Chabahar Deal: Tehran Battles ‘Sanctions Regime’ & Balances Ties With India, Pakistan & China

The Cold War era allowed capitalist forces to devise new methods of controlling the world economy. One effective instrument has been imposing economic sanctions on defiant states to coerce them into submission to the West-sponsored economic order.

China, Russia, India (partially), Iraq, and Iran are among the big countries subjected to this penalization. While European countries began to realize, albeit laconically, the negative consequences of the sanctions because of its economic backlash, the US is caught in a dilemma.

Events like the Ukraine war, the Middle East crisis, the Arab Spring movement, the Islamic resurgence, and the Hindutva movement in India all are, in one way or another, the manifestations of worldwide reaction to the urge to control the world economy through the mechanism of universalism (for which Indian thinkers have chosen the word Sanatan)

Chabahar Deal

As China’s economic and military clout grew manifold owing to her command system of governance, Pakistan found an ally endowed with the potential to stand up to its arch-enemy and the next-door neighbor, India. 

Little did Islamabad realize that by consenting to be the faithful supporter of China’s connectivity ambitions and projects, it was becoming the target of the attention of world economy watchdogs. The results of a client country’s miscalculations are now before everybody.

China-manned Gwadar port is an affront to the countries that have had sufficient ground to be friendly and not inimical to Pakistan. The anti-India stance has done more harm to Pakistan than to India.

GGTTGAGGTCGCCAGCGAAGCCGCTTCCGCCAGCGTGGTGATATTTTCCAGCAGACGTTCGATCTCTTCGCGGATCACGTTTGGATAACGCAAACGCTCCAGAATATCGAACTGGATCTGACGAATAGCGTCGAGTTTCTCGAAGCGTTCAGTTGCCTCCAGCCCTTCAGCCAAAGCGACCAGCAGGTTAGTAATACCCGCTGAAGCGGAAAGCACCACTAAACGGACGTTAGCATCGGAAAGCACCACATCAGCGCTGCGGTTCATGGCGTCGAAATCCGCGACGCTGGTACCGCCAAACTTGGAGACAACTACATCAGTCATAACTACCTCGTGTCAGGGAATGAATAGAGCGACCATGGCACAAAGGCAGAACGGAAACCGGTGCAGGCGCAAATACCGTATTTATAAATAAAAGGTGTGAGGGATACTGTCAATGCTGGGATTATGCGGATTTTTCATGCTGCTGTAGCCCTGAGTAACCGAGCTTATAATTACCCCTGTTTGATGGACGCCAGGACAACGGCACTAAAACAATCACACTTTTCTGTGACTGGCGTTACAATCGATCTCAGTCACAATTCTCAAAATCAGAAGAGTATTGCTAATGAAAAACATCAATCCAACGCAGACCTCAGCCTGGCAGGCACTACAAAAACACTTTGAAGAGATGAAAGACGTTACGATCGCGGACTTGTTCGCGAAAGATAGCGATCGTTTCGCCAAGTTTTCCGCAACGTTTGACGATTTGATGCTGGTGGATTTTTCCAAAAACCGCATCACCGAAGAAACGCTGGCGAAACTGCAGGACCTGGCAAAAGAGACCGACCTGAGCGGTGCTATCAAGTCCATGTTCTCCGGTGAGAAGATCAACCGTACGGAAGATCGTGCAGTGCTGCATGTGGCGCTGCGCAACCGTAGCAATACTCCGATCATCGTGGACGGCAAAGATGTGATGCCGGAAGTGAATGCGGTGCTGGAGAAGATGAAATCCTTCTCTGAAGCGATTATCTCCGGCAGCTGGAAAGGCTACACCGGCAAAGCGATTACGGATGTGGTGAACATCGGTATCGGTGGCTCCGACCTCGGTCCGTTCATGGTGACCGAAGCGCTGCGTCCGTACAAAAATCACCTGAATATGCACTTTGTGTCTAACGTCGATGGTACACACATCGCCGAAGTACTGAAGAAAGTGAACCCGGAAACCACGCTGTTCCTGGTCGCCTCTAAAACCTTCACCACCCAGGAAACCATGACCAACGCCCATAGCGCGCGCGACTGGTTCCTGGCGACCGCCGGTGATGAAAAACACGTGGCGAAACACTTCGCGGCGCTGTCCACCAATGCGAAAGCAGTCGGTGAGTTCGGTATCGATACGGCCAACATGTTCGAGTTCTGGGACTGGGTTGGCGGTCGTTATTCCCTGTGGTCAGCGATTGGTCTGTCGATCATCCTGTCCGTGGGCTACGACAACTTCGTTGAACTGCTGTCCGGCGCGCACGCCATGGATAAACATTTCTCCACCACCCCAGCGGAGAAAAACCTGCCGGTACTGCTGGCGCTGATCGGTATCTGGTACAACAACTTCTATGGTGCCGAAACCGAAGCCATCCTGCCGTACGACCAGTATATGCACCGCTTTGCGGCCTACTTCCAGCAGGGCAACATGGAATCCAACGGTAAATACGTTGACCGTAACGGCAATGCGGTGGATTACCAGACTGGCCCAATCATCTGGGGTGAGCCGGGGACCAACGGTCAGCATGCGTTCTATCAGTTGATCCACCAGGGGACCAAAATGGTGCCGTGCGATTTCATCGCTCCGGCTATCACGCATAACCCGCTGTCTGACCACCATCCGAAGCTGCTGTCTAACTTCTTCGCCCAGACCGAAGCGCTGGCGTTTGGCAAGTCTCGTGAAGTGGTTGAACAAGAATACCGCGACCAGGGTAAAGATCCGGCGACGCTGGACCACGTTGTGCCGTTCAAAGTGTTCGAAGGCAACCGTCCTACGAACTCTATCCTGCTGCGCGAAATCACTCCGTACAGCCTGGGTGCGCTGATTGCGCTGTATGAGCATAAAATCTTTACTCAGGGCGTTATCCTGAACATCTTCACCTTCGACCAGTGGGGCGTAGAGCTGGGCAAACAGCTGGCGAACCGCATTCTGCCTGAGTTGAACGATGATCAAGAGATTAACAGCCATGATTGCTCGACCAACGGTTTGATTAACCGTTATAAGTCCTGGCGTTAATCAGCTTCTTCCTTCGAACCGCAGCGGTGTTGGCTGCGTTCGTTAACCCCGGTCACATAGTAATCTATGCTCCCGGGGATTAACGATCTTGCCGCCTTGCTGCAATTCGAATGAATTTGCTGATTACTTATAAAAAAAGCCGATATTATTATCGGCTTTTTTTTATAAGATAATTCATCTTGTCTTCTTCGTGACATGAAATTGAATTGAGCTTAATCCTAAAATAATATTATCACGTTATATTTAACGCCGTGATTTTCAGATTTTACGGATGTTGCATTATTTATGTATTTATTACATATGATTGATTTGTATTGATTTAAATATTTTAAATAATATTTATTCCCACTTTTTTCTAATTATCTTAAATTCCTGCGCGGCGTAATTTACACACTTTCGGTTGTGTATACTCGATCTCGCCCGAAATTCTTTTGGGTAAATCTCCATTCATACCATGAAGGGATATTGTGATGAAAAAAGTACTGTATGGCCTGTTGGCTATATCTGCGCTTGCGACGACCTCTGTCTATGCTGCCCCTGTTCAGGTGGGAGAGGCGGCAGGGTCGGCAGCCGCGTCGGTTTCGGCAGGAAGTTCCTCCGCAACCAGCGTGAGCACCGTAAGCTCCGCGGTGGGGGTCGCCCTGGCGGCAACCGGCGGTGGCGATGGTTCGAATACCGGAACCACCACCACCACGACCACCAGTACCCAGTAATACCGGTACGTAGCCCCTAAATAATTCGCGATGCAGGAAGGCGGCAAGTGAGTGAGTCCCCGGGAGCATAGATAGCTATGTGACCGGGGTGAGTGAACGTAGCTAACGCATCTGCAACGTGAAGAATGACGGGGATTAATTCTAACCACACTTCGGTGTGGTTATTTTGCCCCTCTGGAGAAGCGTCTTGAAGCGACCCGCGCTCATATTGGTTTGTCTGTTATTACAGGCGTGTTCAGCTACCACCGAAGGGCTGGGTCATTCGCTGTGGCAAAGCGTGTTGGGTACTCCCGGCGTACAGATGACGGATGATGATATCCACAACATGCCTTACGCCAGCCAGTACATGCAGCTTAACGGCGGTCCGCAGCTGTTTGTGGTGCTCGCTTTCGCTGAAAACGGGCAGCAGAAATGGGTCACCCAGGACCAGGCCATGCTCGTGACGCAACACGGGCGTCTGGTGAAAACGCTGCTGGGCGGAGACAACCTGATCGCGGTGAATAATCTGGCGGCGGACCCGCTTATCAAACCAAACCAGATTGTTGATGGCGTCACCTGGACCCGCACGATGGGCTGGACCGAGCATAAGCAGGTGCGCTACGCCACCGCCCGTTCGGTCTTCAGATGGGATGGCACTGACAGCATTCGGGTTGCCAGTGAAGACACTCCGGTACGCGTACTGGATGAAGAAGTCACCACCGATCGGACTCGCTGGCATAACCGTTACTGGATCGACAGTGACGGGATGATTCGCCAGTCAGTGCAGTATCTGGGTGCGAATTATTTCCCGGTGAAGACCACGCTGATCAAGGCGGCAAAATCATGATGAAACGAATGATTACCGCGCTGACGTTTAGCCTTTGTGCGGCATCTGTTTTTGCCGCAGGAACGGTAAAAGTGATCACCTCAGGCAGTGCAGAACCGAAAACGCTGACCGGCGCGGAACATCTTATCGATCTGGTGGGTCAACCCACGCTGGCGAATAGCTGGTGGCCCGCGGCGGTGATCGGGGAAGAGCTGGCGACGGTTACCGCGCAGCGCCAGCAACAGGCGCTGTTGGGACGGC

As the layers under which China’s real intent in its projects like the Karakoram Highway, CPEC, or the BRI Initiative began to become exposed, the affected countries worked on something that countered the intentions not only of China but also of the Western-dominated economies.

India At The Forefront

India’s pragmatic and proactive nationalist leadership has prioritized outdoing the threatening posture of the Gwadar seaport under Chinese control. As the primary state with the longest coastline, India has large stakes in the Indian Ocean. This is why, under the NDA government, India opted for membership in Quad-4, essentially a defense project.

The ten-year Chabahar deal with Iran, which gives India the right to develop and commercialize the important south-east Iranian port in the Gulf of Oman, has come after so many hiccups the two countries had to negotiate and rework pacts.

The entire history of the Indo-Iranian contemplated project was marred by skepticism, internal and external pressure, financial imperatives, and the reaction of old-world powers besides essentially by the regional states.

After all, primarily besides Iran, crucial states like Afghanistan, Turkmenistan, trans-Caspian states, and finally, Russia would have a stake in the projected north-south transit route.

The Indian External Affairs Minister had to do enormous legwork to bring about the consensus that ultimately resulted in the signing of the deal. Only a few weeks back, President Putin had to convince the Azerbaijan president in Moscow to see through the plan of game spoilers.

There are no two opinions about the sponsors’ intentions. The new north-south trade corridor aims to eliminate the time and huge export expenditures involved in transacting between prime Indian Ocean countries—India, Eurasia, and Western Europe. It neutralizes the threats of sanction regimes and the security threats emanating from the radical Islamists in the Red Sea, Suez, and Mediterranean Sea regions.